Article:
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This eBook from the Gutenberg Project consists of approximately 411 pages of information about Famous Affinities of History Complete.

The old days—­the old days!  Shall I ever, I wonder, get the frame of mind back as it used to be then?  Something of it, perhaps, but never quite as it used to be.

I find that the skeleton in my domestic closet is becoming a pretty big one.

His next letter draws the veil and shows plainly what he means: 

Poor Catherine and I are not made for each other, and there is no help for it.  It is not only that she makes me uneasy and unhappy, but that I make her so, too—­and much more so.  We are strangely ill-assorted for the bond that exists between us.

Then he goes on to say that she would have been a thousand times happier if she had been married to another man.  He speaks of “incompatibility,” and a “difference of temperaments.”  In fact, it is the same old story with which we have become so familiar, and which is both as old as the hills and as new as this morning’s newspaper.

Naturally, also, things grow worse, rather than better.  Dickens comes to speak half jocularly of “the plunge,” and calculates as to what effect it will have on his public readings.  He kept back the announcement of “the plunge” until after he had given several readings; then, on April 29, 1858, Mrs. Dickens left his home.  His eldest son went to live with the mother, but the rest of the children remained with their father, while his daughter Mary nominally presided over the house.  In the background, however, Georgina Hogarth, who seemed all through her life to have cared for Dickens more than for her sister, remained as a sort of guide and guardian for his children.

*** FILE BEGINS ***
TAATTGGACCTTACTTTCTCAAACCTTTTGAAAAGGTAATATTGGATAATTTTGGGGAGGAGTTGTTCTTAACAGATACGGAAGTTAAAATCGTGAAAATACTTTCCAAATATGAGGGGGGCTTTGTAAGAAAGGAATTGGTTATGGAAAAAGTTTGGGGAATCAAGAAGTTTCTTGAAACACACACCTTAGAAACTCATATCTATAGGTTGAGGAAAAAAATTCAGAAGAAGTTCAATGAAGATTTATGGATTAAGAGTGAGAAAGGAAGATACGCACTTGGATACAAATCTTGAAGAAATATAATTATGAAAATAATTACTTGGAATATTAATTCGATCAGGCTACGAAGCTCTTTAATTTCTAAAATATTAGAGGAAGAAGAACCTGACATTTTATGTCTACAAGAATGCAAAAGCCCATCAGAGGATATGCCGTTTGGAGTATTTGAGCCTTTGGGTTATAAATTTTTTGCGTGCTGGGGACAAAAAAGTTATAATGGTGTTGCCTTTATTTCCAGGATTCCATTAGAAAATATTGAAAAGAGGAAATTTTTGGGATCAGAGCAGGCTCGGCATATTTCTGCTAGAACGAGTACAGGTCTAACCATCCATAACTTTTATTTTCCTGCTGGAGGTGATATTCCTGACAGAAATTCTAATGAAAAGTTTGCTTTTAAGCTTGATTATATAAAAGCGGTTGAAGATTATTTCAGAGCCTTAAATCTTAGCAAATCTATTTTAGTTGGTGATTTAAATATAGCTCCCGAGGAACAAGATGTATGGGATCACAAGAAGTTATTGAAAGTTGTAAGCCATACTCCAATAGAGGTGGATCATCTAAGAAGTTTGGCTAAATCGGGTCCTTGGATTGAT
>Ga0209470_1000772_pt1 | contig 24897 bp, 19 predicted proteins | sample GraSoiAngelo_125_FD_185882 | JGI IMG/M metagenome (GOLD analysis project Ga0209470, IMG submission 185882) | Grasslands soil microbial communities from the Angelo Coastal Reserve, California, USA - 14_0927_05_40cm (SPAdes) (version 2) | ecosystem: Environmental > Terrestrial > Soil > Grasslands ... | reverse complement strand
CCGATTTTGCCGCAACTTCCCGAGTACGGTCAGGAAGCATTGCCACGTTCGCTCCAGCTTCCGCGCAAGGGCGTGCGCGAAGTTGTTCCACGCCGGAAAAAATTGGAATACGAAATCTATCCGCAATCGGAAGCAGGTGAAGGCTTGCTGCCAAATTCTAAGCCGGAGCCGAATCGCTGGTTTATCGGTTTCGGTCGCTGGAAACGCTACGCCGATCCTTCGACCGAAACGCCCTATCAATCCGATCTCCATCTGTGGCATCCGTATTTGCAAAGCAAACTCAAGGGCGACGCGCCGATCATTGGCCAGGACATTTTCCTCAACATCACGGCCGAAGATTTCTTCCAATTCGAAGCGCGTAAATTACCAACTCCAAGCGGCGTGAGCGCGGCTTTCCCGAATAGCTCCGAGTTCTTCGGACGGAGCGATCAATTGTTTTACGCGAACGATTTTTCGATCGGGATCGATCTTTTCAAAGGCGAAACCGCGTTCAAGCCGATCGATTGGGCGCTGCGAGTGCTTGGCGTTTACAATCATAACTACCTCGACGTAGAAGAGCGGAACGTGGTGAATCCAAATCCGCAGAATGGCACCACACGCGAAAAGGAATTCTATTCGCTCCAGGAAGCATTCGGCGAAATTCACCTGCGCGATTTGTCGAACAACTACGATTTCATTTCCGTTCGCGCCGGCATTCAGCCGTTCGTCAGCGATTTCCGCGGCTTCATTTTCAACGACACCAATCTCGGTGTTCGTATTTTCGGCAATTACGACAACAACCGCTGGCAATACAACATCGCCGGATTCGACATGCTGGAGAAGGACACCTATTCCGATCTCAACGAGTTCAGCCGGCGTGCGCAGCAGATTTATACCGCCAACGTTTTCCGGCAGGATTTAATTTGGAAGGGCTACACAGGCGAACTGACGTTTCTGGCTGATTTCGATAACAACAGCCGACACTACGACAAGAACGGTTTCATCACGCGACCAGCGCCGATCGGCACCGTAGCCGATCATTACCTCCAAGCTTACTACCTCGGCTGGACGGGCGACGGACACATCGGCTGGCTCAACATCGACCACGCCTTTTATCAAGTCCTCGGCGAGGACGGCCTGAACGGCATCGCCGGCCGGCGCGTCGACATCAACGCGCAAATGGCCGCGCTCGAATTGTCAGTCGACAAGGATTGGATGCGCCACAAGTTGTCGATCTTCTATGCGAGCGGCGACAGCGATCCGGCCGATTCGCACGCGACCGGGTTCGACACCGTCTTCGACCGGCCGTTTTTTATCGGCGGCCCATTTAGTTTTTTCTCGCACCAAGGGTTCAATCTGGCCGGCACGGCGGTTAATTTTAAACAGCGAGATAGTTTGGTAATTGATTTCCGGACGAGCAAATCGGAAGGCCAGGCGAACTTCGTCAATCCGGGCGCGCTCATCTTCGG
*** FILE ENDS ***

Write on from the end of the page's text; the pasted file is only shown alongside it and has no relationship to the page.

This arrangement was a private matter, and should not have been brought to public attention; but it was impossible to suppress all gossip about so prominent a man.  Much of the gossip was exaggerated; and when it came to the notice of Dickens it stung him so severely as to lead him into issuing a public justification of his course.  He published a statement in Household Words, which led to many other letters in other periodicals, and finally a long one from him, which was printed in the New York Tribune, addressed to his friend Mr. Arthur Smith.

Dickens afterward declared that he had written this letter as a strictly personal and private one, in order to correct false rumors and scandals.  Mr. Smith naturally thought that the statement was intended for publication, but Dickens always spoke of it as “the violated letter.”

By his allusions to a difference of temperament and to incompatibility, Dickens no doubt meant that his wife had ceased to be to him the same companion that she had been in days gone by.  As in so many cases, she had not changed, while he had.  He had grown out of the sphere in which he had been born, “associated with blacking-boys and quilt-printers,” and had become one of the great men of his time, whose genius was universally admired.

Mr. Bigelow saw Mrs. Dickens as she really was—­a commonplace woman endowed with the temper of a vixen, and disposed to outbursts of actual violence when her jealousy was roused.

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